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Classifying the heterogeneity of asthma has been an ongoing challenge. Asthma phenotypes and endotypes have mainly been defined by clinical features, markers of atopy, airway immune cells and inflammatory markers.1 While clustering has helped the advancement of biologics specific targeting immune receptors or IgE, there has been less success in using clustering by other parameters such as genetics or environmental factors therapeutically.2 Despite a wealth of information on the detrimental effects of environmental factors such as air pollution and tobacco smoke exposure on asthma,3 their role in asthma pathogenesis is still unclear. The integration of environmental factors in host metabolic and inflammatory endotypes is of great interest and poorly understood.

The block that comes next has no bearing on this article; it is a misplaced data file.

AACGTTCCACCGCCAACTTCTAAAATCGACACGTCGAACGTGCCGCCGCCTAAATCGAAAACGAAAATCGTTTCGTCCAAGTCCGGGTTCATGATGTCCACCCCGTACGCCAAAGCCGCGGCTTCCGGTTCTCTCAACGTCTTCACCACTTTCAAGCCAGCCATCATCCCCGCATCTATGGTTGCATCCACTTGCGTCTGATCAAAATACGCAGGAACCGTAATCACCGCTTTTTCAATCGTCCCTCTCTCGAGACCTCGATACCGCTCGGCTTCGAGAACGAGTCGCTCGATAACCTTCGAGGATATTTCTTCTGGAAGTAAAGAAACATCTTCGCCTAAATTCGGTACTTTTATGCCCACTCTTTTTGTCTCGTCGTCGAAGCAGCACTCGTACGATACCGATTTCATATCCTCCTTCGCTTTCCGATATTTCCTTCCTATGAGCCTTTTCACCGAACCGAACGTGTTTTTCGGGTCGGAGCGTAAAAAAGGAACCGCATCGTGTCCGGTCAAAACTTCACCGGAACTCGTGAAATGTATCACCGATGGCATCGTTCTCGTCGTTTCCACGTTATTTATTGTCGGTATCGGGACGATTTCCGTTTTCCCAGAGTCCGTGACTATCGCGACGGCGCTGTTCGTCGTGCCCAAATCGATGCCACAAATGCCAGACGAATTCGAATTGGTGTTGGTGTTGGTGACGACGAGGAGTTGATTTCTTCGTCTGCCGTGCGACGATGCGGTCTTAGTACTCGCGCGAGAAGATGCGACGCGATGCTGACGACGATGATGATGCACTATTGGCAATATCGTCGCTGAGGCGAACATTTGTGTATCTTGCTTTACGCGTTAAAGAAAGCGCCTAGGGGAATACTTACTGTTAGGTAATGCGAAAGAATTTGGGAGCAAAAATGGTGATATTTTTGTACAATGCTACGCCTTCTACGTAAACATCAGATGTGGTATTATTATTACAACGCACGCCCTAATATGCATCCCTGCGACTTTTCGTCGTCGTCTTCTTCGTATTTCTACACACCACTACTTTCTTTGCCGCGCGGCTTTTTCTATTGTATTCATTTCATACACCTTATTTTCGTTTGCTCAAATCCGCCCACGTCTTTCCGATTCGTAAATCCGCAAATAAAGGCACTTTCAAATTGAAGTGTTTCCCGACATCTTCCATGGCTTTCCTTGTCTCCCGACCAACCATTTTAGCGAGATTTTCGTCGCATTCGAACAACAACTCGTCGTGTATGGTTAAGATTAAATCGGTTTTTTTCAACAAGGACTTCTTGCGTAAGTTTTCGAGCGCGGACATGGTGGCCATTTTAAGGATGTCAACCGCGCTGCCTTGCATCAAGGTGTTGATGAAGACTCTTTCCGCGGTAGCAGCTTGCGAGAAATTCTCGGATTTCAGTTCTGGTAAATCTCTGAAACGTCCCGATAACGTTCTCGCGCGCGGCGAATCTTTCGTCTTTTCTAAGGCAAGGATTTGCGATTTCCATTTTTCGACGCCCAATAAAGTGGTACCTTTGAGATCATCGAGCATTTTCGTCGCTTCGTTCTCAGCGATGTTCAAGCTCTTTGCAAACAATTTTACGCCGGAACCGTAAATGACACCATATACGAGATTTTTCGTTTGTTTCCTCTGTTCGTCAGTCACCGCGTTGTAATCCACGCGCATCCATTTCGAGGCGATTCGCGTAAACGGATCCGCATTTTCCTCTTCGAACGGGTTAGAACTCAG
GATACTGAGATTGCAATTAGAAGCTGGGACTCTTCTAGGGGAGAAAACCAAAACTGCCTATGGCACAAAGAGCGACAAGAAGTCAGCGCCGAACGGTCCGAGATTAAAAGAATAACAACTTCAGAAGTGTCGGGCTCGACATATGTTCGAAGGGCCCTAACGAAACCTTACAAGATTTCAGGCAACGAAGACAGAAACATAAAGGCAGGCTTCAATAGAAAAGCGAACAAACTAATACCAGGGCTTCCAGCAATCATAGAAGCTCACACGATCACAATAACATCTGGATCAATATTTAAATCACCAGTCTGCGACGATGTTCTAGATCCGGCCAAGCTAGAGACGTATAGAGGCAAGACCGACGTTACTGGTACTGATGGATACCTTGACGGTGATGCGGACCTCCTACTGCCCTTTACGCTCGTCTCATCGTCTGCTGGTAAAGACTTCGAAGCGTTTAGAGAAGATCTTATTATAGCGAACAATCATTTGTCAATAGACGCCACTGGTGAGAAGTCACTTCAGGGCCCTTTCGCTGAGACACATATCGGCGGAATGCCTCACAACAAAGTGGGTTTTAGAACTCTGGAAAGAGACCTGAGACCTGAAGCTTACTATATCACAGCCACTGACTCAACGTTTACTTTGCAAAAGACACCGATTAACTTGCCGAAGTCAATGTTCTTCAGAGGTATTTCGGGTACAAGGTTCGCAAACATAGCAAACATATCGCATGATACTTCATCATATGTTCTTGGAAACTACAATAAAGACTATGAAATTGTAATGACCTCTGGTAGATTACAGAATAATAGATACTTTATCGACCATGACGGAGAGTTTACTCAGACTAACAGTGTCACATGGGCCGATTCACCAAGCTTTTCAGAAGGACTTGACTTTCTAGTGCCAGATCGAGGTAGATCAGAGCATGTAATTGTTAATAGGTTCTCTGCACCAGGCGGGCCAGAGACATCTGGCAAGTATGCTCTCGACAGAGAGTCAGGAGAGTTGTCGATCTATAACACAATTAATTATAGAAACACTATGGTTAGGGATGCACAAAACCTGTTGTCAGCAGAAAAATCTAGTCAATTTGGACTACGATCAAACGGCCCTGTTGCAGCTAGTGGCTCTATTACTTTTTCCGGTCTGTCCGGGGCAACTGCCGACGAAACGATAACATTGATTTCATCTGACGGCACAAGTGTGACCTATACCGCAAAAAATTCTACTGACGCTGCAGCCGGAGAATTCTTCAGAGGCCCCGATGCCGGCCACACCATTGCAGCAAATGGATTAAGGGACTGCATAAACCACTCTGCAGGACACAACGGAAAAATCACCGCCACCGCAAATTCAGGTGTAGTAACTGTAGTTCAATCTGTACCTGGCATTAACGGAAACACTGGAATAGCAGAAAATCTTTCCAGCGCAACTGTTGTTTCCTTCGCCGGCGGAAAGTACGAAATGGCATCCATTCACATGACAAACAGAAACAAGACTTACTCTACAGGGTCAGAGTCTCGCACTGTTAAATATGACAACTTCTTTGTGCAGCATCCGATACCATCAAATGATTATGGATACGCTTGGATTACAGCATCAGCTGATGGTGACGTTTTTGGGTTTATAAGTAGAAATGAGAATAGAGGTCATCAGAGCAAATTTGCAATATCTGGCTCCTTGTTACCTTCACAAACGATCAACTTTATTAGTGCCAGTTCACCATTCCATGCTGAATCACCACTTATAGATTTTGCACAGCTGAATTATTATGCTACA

The study by Wu and colleagues4 addresses this gap in knowledge by evaluating environmental exposures to small particulate matter (PM2.5) in six asthma endotypes from a data base of adults with asthma in Taiwan that included 209 837 emergency and 638 538 outpatient visits. In a case-control study, the authors further assessed markers for pollutant exposure and oxidative stress as well as metal concentrations in urine, blood cytokines and sphingolipids in adults with (n=365) and without (n=235) asthma. Monitoring …
Funding The authors have not declared a specific grant for this research from any funding agency in the public, commercial or not-for-profit sectors.
Competing interests None declared.
Provenance and peer review Commissioned; externally peer reviewed.